The rollout of the Affordable Care Act this month should have been a moment of singular triumph for President Obama and Democrats in Congress. Instead, the administration’s abysmal failure to anticipate the level of demand for health insurance over the Internet has become a major embarrassment that disappoints the law’s defenders and heartens its critics.
The administration’s failure is hard to fathom. Ever since he was elected in 2008, Mr. Obama has insisted in speech after speech that Americans, especially those unable to obtain health insurance, demanded reform. The Affordable Care Act would fix that problem, he said.
Yet on opening day, when the predicted demand materialized and armies of people wanted to sign up, the system crashed because it could not cope with the large numbers of applicants. Didn’t anyone in the administration see this coming?
Sure, some opening-day jitters are to be expected. Creating a website (HealthCare.gov) to manage a revolutionary change in the nation’s healthcare structure is a huge technological lift. Some stumbles are to be expected. But this goes beyond a mere glitch.
The online portal for uninsured Americans in 36 states that don’t have their own exchanges — including Florida — has malfunctioned now for three weeks. It was expected to draw at least 7 million people during the sign-up period for federally subsidized private insurance for 2014, but many of those who have tried — perhaps most — have been frustrated by the system’s failure.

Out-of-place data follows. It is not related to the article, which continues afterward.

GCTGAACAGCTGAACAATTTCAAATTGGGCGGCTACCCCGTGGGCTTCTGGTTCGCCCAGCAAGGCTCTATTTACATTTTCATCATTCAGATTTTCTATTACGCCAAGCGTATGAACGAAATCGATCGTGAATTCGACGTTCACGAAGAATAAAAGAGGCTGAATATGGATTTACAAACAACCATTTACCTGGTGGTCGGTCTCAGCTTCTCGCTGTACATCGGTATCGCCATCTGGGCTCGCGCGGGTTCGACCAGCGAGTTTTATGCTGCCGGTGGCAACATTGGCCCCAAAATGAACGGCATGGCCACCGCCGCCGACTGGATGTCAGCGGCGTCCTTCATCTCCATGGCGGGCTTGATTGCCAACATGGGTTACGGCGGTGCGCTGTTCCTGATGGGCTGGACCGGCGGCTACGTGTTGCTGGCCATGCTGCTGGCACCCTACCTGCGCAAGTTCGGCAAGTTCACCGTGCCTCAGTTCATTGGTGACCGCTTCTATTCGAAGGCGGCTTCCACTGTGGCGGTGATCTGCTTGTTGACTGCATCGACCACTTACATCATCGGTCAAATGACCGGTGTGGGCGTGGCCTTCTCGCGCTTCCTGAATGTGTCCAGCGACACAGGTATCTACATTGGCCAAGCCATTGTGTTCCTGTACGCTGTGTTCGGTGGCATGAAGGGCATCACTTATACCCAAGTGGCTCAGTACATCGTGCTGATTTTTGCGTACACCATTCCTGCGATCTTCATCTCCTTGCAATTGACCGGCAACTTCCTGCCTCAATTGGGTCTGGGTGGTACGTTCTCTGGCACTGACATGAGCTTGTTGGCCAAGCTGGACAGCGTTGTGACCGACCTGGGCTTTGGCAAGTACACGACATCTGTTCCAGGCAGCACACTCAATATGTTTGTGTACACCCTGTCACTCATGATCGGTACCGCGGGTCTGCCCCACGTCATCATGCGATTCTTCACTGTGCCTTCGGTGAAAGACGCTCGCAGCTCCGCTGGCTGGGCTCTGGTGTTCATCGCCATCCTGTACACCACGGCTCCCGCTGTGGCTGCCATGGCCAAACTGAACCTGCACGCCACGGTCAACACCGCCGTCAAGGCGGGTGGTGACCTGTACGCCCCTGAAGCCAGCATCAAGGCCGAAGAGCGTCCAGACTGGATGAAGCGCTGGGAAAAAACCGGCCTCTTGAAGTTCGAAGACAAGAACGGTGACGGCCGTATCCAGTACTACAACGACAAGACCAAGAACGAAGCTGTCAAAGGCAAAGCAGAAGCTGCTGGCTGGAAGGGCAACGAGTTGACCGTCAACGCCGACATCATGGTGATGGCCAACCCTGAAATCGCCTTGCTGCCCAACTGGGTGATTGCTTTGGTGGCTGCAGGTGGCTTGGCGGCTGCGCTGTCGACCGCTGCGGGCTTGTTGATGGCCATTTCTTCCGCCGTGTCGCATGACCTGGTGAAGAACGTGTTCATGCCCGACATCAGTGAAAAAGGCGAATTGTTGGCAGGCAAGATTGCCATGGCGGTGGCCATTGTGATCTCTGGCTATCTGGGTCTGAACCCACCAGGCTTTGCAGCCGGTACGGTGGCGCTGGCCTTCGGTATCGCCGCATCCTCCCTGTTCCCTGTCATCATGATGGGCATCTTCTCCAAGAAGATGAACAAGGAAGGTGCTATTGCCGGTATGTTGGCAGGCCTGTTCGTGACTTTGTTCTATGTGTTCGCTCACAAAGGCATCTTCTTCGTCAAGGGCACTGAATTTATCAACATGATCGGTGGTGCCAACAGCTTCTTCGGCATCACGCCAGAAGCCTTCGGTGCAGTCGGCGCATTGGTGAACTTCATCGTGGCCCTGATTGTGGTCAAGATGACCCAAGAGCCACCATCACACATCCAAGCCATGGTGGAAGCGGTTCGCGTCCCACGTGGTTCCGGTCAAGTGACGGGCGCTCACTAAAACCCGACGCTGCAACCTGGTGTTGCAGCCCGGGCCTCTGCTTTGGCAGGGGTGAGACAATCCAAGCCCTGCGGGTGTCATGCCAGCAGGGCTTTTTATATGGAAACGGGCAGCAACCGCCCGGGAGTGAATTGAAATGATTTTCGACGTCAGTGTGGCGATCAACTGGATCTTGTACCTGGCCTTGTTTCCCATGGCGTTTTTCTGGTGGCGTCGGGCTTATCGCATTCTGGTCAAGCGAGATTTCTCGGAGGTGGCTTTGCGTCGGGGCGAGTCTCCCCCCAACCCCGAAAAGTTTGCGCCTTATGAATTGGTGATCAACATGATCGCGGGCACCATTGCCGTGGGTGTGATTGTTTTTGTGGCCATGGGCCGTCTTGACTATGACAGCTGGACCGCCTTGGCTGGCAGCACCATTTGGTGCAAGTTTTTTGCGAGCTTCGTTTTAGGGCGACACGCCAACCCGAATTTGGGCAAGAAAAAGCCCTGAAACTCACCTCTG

The White House has said that 500,000 people have filled out applications as of last week, but it has withheld figures for enrollment — those who purchased coverage.
On Thursday, a software contractor for the government website testified before Congress that his company warned the administration about performance risks before it opened on Oct. 1, saying there was too little time for testing.
“We didn’t see the full integrated end-to-end system . . . until a couple of days leading up to the launch,” contractor Andrew Slavitt said. “Months would be nice.”
Indeed, as far back as July, the head of Florida Blue, formerly Blue Cross Blue Shield, told the Editorial Board that the two-month testing period before the rollout was far too short. “In the private sector, we would have required six months, at least,” said Patrick J. Geraghty, adding that he had warned the administration.
Apparently, all such warnings went unheeded. Belatedly, there’s a rush to make fixes. Amid the collateral damage is the Spanish-language version of the system (CuidadoDeSalud.gov). The mid-October opening of its main functions is not yet up and running, and no one can say for certain when it will be ready.
Contractors testified Thursday that fixes are under way to ensure that everyone can sign up in time to meet enrollment deadlines. At the same time, the administration extended the deadline for six weeks, until March 31, and brought in a crisis expert with experience in government and corporate America to manage the overhaul.
“There’s no excuse for the problems,” Mr. Obama said this week. He’s certainly right about that. But he has to do more than talk about it: Demand a thorough examination of how this went wrong and fire whoever is responsible.
And most important, get the system up and running. This is the president’s biggest legislative achievement, but until those who have been eagerly anticipating its arrival can sign up, frustration will continue to grow.